Pressure continues on refrigerants that are increasingly seen as toxic and a threat to the environment. The market is expected to be fuelled by replacement demand of these products.

Stiff competition from Chinese manufacturers which sell products at lower prices as compared to global well-established brands may pose a restraint to market growth in North American countries.

The report "North America Air Conditioning Systems Market Analysis by Product (Portable, Window, Split, Single Packaged, Chillers, Airside), by Application (Residential, Commercial, Industrial) and Segment Forecasts to 2020," is available here

Editor's Note: CR4 would like to thank Larry Butz, GEA Consulting President, for contributing this blog entry, which originally appeared here.

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Fuel & Power Budgeting In World Class Factories

Posted June 04, 2014 1:00 AM by larhere

Designing and supervising operation of efficient manufacturing facilities is what I have done for most of my career. Here is a simple step-by-step procedure for Fuel & Power budgeting to bring your factory to the world-class level.

Step 1. Determine the facility operating Base & Process energy loads by audit. HVAC energy consumption is an example of a base load. The motor energy required to exhaust air from a cleaning booth including the energy to produce steam or hot water is an example of a process load. The heating or cooling of the make-up air to this process is part of the base load. Energy cost reduction savings become apparent with these audits.

Step 2. Secure the Climatological Data for the location from NOAA. Heating & cooling degree-days are listed including normal and variation to the current day/month/ years. This data is required to set a standard ratio of base load energy to heating/cooling degree-days. Budgets are set to the normal ratio. Departure from normal provide detail of the variation to current month/day & previous year.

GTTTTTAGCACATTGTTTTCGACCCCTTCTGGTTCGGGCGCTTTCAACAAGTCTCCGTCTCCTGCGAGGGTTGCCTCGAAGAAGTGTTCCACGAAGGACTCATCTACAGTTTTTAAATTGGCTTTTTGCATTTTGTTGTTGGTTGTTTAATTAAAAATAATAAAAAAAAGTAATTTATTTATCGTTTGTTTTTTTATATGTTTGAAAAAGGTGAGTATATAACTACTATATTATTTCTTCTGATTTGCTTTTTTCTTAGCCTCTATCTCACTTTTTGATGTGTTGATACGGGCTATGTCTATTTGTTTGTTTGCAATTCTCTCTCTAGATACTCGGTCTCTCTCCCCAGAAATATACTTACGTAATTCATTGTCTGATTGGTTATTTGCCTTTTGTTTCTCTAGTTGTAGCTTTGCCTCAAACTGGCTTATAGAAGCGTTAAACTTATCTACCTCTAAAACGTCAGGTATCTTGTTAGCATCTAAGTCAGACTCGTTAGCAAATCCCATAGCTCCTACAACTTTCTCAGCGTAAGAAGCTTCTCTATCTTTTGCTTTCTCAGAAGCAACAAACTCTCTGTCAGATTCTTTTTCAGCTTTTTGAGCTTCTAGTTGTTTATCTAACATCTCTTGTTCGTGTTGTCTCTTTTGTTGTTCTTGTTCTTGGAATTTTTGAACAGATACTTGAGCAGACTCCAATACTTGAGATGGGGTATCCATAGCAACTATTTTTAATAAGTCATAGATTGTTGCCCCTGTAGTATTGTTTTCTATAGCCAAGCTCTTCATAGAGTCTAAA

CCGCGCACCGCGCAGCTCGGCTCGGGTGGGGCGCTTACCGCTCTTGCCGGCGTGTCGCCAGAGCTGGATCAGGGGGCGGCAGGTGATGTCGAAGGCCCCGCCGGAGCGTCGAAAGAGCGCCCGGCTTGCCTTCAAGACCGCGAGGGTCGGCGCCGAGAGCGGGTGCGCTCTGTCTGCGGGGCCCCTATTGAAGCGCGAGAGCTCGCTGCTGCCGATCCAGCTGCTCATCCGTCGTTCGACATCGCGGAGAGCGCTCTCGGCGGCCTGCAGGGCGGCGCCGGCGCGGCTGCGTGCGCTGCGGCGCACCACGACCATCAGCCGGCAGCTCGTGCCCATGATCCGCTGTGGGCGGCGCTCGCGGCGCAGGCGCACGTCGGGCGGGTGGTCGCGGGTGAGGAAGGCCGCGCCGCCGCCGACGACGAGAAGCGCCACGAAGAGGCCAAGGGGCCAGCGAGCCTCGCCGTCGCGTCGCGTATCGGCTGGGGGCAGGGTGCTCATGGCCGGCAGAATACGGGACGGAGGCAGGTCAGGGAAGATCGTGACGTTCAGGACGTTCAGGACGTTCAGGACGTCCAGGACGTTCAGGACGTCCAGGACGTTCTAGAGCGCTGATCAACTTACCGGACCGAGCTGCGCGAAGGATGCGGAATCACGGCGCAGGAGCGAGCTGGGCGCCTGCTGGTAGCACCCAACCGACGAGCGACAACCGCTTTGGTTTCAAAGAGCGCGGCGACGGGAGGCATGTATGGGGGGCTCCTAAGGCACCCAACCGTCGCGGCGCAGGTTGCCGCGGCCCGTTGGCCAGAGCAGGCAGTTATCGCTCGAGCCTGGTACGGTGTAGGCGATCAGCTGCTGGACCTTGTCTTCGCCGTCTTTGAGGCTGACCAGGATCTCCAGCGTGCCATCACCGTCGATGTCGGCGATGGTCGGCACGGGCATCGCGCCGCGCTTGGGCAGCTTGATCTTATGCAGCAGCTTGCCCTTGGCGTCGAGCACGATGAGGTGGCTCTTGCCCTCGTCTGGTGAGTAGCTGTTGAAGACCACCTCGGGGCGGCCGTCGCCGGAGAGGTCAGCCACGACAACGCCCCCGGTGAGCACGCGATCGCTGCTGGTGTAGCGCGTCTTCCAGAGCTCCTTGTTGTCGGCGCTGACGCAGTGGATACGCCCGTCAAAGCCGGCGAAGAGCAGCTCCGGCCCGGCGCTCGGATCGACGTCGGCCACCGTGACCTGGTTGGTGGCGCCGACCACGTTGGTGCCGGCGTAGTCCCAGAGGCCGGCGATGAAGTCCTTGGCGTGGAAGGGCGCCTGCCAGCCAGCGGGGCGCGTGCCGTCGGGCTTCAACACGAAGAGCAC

Step 3. Define the operation's productivity factor. Tons of product shipped, direct labor hours to produce are examples of factors that affect the process load. The ratio of these factors to the process loads set the standard for the current day/month/year performance to budget. Variations to budget either favorable or unfavorable result from changes in productivity, however, only the process portion of the total Fuel & Power load is affected by the changes

Step 4. Set the current year Fuel & Power budget based on previous year's performance. The base load should be based on normal degree-days. Previous years base load adjusted to normal is the starting point with changes to plant size &/or HVAC energy cost reduction as examples of projected changes. The process load is based on equal performance to previous year's budget. Additions or reductions to the productivity factor including any energy-influenced process changes will influence the current years process load.